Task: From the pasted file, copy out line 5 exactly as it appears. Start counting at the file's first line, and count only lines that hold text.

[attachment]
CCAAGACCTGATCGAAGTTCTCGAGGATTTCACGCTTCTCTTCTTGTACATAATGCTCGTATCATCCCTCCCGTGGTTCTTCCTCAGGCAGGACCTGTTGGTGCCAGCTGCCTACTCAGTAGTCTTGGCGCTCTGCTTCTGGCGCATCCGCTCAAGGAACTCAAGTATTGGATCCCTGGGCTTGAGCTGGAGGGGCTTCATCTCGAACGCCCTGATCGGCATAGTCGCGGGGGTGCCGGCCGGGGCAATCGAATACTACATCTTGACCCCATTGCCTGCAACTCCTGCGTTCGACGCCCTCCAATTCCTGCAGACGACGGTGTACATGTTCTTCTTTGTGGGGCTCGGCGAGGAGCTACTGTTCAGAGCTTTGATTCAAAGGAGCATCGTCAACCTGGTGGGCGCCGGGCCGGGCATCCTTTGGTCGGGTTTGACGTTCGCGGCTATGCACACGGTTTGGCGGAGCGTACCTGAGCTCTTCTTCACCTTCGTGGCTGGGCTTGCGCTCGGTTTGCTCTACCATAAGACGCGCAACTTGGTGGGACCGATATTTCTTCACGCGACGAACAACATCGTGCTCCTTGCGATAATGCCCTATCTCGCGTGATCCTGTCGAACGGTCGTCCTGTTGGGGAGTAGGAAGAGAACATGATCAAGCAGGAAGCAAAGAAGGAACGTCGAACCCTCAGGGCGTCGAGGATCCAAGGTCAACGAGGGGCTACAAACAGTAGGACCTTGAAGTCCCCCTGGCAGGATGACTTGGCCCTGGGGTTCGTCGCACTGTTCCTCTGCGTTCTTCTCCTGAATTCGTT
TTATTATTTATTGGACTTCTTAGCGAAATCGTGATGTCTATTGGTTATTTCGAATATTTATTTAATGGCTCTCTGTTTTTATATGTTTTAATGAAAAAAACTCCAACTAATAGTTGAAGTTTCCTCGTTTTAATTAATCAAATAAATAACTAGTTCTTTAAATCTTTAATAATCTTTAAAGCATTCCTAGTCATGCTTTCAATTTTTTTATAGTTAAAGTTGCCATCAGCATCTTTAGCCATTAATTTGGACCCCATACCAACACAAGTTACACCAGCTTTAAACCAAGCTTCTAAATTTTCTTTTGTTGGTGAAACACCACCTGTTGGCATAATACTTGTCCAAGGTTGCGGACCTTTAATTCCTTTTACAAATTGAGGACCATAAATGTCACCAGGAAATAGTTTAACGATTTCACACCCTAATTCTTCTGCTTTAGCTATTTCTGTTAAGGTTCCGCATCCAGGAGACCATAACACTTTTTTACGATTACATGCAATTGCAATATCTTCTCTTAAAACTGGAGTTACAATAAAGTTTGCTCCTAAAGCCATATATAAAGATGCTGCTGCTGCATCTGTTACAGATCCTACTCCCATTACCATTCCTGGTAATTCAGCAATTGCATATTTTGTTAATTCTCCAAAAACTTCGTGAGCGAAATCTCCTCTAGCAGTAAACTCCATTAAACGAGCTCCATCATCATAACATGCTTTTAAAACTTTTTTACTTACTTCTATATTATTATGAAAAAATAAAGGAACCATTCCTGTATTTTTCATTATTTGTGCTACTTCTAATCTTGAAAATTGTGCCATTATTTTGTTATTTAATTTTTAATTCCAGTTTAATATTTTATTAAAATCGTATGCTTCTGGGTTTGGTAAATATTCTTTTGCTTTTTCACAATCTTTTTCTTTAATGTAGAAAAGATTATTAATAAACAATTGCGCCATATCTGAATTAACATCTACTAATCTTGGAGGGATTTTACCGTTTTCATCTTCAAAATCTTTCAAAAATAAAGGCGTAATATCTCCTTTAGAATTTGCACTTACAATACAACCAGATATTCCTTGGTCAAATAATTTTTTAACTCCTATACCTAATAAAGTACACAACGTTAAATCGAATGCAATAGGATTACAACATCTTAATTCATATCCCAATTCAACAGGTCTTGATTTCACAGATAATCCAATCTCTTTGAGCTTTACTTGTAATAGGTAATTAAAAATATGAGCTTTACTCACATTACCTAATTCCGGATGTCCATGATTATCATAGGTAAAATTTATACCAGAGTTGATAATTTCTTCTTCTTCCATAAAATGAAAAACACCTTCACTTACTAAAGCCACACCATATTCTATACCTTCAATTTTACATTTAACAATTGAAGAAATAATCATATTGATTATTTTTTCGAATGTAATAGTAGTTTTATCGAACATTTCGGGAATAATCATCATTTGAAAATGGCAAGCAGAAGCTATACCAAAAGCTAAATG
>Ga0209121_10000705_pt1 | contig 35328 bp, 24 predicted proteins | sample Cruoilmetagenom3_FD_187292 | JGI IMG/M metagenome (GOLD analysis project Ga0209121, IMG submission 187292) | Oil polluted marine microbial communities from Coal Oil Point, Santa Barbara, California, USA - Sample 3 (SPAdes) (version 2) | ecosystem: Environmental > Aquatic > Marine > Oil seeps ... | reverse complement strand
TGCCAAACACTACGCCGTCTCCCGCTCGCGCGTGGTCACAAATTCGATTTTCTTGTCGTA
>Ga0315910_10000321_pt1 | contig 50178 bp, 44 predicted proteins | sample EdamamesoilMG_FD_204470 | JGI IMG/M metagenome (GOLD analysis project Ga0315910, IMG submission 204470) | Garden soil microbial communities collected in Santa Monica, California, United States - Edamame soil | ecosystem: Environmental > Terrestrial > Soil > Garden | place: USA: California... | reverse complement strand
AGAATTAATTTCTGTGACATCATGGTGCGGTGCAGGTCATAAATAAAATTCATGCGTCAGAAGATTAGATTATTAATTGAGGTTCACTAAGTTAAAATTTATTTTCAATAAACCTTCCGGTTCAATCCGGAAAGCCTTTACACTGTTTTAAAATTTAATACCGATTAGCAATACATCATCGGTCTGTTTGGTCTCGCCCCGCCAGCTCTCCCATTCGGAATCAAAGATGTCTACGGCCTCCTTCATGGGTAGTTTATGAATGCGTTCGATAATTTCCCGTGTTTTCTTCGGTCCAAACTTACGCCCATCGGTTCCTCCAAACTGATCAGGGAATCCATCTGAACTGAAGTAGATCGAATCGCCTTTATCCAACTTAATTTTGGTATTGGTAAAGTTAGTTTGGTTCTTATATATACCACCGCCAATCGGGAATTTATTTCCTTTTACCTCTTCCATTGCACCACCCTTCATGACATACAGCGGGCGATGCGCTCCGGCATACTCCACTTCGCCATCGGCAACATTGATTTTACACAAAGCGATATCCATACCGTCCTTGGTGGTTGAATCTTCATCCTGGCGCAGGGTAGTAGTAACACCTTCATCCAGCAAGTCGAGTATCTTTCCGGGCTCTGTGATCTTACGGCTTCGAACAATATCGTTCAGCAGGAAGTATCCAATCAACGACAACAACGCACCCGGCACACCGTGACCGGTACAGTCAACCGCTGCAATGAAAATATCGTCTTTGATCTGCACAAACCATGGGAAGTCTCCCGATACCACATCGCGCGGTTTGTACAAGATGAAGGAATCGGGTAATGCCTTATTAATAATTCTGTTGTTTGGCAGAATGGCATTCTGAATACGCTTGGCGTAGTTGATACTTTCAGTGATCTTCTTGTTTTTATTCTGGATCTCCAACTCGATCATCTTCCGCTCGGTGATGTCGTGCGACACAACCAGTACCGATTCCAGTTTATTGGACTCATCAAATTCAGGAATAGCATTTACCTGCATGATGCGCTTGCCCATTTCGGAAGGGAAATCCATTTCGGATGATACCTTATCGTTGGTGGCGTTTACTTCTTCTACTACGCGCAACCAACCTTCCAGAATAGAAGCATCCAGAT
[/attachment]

>Ga0315910_10000321_pt1 | contig 50178 bp, 44 predicted proteins | sample EdamamesoilMG_FD_204470 | JGI IMG/M metagenome (GOLD analysis project Ga0315910, IMG submission 204470) | Garden soil microbial communities collected in Santa Monica, California, United States - Edamame soil | ecosystem: Environmental > Terrestrial > Soil > Garden | place: USA: California... | reverse complement strand